COMMISSIONER SHINN: I really don't. I think the bill can work as it is drafted, and I enthusiastically support it. I think any areas that are unique I think we can work out some of the details relative to fine-tuning some of the aspects as we work through the process. I don't think we need to labor over any particular areas of the bill. I think the main issue before us is try to get on with the process and start to satisfy this need for open space in New Jersey.

SENATOR ADLER: Commissioner, I can understand your enthusiasm for the bill, and it was reflected in the vote last November by the people of New Jersey on the bond act -- the bond issue. Can you tell me what you would do to make this bill better without delaying the process unnecessarily -- what you would do to improve this legislation and make it even better to achieve the various purposes from the bottom up?

COMMISSIONER SHINN: I don't think there's-- This is a pretty good bill. It carries with it a serious challenge for our Department. As you know, we've been between 10,000 and 31,000 of acquired open space per year. This ramps us up to the 100,000 acre area, and that's a real challenge. So our challenge is within our Department more than it's within the confines of these bills. I think the bill carries with it an interesting opportunity to challenge our Department in meeting the goals of the bill. And we're committed to do that, but we're also relying on our partners at the county and municipal level and our partners in the nonprofit agencies to really carry a part of this load. And so we've got a lot of strategies that we're already working on to meet that goal, and I know the Department of Agriculture is as well.

So I think we're more challenged than we are looking for refinements in the bill. I think the bill looks pretty good to me, and I think it will be a great tool to really get our programs together and coordinated. And I'd just like to mention that the cooperation level we have with the Department of Agriculture -- it's virtually a seamless relationship.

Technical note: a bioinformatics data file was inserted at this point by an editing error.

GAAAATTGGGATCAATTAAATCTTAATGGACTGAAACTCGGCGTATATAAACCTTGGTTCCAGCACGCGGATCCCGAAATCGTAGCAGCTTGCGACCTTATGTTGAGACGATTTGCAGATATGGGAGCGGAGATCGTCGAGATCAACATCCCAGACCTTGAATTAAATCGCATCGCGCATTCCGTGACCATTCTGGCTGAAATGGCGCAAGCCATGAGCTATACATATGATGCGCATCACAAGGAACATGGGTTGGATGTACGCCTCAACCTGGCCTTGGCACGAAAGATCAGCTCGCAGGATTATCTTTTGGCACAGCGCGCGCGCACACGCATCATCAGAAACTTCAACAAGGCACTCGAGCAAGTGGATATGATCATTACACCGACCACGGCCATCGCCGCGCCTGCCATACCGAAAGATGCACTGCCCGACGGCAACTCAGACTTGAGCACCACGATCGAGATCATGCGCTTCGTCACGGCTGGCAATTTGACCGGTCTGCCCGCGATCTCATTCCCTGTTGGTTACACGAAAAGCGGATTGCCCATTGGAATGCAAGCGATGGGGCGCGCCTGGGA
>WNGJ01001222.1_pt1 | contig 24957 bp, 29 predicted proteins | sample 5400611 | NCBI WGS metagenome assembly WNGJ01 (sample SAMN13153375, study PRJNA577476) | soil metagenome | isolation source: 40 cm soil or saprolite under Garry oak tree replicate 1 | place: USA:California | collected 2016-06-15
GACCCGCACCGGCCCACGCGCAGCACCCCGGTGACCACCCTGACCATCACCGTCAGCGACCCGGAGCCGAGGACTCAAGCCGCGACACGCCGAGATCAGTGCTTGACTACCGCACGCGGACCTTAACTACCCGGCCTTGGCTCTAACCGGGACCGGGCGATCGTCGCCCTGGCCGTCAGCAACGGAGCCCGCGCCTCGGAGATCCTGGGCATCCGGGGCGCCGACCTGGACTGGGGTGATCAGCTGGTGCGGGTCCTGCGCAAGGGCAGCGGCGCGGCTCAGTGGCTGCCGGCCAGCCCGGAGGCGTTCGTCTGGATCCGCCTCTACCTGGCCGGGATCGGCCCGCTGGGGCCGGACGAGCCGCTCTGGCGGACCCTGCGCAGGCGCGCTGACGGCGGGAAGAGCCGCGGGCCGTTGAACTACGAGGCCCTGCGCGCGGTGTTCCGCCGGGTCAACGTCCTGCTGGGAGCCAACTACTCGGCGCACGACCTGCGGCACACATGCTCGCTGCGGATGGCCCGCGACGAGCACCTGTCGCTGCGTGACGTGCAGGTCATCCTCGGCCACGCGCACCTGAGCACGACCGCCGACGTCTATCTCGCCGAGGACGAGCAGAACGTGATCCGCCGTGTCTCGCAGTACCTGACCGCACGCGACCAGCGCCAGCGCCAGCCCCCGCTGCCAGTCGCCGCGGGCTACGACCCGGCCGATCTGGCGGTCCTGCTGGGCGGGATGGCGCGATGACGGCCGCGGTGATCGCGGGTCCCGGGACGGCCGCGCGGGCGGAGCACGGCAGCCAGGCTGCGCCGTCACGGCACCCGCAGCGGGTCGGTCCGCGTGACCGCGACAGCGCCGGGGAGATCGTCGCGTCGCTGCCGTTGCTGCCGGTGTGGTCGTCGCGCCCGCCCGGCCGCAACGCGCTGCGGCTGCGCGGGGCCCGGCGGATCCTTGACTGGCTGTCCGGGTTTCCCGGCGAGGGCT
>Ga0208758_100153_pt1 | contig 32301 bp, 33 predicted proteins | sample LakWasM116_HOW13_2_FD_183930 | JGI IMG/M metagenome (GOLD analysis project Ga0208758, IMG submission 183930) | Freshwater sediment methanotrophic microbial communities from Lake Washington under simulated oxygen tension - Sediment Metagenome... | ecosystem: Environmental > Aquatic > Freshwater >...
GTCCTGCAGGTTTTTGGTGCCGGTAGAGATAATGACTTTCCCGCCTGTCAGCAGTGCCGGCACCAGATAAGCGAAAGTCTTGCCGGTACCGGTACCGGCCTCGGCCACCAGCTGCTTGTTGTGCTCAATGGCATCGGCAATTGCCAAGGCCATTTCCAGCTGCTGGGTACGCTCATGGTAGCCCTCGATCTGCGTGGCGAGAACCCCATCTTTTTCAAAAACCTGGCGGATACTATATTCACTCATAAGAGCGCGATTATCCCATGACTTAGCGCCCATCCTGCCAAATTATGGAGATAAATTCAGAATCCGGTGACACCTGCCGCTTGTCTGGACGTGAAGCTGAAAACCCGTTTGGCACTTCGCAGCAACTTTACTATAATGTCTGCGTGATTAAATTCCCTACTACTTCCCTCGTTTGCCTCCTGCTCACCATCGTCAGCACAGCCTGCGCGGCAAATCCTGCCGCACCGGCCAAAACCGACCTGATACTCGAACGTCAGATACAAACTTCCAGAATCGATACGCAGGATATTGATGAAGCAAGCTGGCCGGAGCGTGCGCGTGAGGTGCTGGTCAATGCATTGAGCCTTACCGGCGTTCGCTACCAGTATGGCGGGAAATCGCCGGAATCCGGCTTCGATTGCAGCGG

And people talk about the percentage in the bill. If there was no percentage in bill, it would work just fine. So we're very satisfied with the relationship with Agriculture, and there just aren't any issues there for us.


SENATOR McNAMARA: Senator Schluter.

SENATOR SCHLUTER: Thank you, Mr. Chairman.

Commissioner Shinn, the report of New Jersey Outdoors preceded the bond issue and sort of laid out the framework for the total extent of the bonds and for some of the programs it was going to build. Is that your understanding, and am I correct in that assumption?

COMMISSIONER SHINN: I believe you are.

SENATOR SCHLUTER: Picking up on what Senator Adler said, did not the report of the Council on the Outdoors have a $10 million urban set-aside for Green Acres and for preservation?

COMMISSIONER SHINN: It is my understanding that it did.

SENATOR SCHLUTER: And I'm not, in any way, contesting the 60/40 Farmland Preservation and Green Acres, which I think is a good balance, but it seems to me-- I've heard a lot about the urban $10 million set-aside. The fact that the urban counties voted for the bond issue to the same extent that all counties did-- And it was in the report of the Outdoors.

Would you care to comment about my obvious inclination toward considering that?

COMMISSIONER SHINN: I think, just looking back-- I think we've had seven Green Acres bond issues without set-asides and two with set-asides. And I think, from a practical standpoint, it hasn't made any difference in the way we've operated. And I think the demand from urban areas for park space and open space and development has increased with urban redevelopment. I think we're seeing a stronger effort out of our urban areas now than we've ever seen for open space and park development. And I think we've done a good job at satisfying that demand and certainly encouraging it.

So as I said, even between Agriculture and DEP, if there were no percentages in the bill, I would see that as important. And quite frankly, we're going to be working hard in urban areas, and maybe if we set a percentage that might be a limit rather than a goal-- It's pretty hard to set percentage goals of what you set aside, whether you're talking about urban areas or Blue Acres or what have you. So quite frankly, I'm content personally and have enough confidence in our program and Department that I know those urban areas are going to be satisfied because we've basically have historically done a good job with nonbond issues with urban areas. And I know we're going to do a good job with this one.

SENATOR SCHLUTER: I have one more issue here which I'd like to get your comments on.